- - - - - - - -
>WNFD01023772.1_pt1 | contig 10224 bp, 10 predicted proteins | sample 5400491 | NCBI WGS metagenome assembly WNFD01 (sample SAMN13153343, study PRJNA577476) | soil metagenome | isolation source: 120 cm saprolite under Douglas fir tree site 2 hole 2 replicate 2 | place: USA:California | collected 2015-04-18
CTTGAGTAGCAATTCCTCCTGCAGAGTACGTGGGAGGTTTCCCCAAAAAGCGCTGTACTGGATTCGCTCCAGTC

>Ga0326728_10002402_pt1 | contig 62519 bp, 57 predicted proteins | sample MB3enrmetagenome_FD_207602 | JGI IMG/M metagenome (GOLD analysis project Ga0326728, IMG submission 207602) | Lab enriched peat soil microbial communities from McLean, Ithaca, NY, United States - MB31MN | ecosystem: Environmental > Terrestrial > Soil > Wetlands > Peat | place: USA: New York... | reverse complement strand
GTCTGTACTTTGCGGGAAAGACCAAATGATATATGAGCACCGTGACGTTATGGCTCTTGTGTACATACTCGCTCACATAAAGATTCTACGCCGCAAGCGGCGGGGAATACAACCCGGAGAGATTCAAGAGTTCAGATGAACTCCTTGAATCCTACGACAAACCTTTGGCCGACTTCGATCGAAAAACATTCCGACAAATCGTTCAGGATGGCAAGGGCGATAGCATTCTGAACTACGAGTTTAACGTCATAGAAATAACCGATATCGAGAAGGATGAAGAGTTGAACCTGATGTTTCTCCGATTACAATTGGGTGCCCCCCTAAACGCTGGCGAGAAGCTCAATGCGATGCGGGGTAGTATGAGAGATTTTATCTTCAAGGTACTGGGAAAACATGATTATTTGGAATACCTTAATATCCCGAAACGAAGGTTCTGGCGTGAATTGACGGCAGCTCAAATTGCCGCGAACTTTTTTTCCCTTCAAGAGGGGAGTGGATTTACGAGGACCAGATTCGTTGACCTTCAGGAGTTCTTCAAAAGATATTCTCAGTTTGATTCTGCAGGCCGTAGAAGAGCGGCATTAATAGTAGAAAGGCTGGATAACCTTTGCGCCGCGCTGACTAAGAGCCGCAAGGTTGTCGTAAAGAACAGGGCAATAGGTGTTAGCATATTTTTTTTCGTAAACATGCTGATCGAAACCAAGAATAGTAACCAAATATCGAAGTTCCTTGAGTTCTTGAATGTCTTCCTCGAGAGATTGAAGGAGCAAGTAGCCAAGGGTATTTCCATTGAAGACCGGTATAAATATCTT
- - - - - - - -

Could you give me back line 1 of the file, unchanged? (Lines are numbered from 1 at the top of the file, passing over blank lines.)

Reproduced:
>WNFD01023772.1_pt1 | contig 10224 bp, 10 predicted proteins | sample 5400491 | NCBI WGS metagenome assembly WNFD01 (sample SAMN13153343, study PRJNA577476) | soil metagenome | isolation source: 120 cm saprolite under Douglas fir tree site 2 hole 2 replicate 2 | place: USA:California | collected 2015-04-18